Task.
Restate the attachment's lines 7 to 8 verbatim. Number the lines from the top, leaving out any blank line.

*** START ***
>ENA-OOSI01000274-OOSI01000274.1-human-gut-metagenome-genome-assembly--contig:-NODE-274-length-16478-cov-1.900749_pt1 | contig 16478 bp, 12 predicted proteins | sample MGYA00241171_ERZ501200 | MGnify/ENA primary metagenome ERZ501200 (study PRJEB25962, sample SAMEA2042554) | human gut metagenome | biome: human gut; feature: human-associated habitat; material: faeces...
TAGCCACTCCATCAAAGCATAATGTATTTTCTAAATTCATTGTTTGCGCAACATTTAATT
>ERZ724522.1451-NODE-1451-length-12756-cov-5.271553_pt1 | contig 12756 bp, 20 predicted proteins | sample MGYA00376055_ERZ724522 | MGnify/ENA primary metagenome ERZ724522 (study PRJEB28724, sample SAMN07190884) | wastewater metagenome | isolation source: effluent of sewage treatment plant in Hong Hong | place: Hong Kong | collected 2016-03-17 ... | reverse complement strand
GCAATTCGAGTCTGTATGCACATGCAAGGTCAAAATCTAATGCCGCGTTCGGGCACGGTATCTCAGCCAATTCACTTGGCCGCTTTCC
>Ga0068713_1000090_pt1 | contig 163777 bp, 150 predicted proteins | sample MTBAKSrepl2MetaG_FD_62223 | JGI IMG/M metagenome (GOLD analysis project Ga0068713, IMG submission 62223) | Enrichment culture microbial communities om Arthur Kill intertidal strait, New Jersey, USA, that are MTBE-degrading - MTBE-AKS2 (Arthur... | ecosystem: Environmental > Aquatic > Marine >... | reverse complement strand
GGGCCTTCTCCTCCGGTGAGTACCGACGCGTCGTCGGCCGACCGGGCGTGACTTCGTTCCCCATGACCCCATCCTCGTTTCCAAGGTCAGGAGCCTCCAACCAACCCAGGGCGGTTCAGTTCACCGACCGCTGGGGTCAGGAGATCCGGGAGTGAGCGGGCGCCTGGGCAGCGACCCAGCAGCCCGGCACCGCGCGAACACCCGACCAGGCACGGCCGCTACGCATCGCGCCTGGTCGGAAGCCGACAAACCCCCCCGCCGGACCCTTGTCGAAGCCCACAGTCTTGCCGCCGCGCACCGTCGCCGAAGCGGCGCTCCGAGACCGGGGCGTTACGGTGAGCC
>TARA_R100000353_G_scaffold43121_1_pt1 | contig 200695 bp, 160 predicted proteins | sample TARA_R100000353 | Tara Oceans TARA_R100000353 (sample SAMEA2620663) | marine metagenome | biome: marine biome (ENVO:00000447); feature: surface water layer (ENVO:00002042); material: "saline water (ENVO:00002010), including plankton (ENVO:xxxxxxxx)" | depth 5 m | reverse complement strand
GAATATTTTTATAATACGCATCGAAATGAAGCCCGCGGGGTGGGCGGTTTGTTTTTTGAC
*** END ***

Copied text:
>TARA_R100000353_G_scaffold43121_1_pt1 | contig 200695 bp, 160 predicted proteins | sample TARA_R100000353 | Tara Oceans TARA_R100000353 (sample SAMEA2620663) | marine metagenome | biome: marine biome (ENVO:00000447); feature: surface water layer (ENVO:00002042); material: "saline water (ENVO:00002010), including plankton (ENVO:xxxxxxxx)" | depth 5 m | reverse complement strand
GAATATTTTTATAATACGCATCGAAATGAAGCCCGCGGGGTGGGCGGTTTGTTTTTTGAC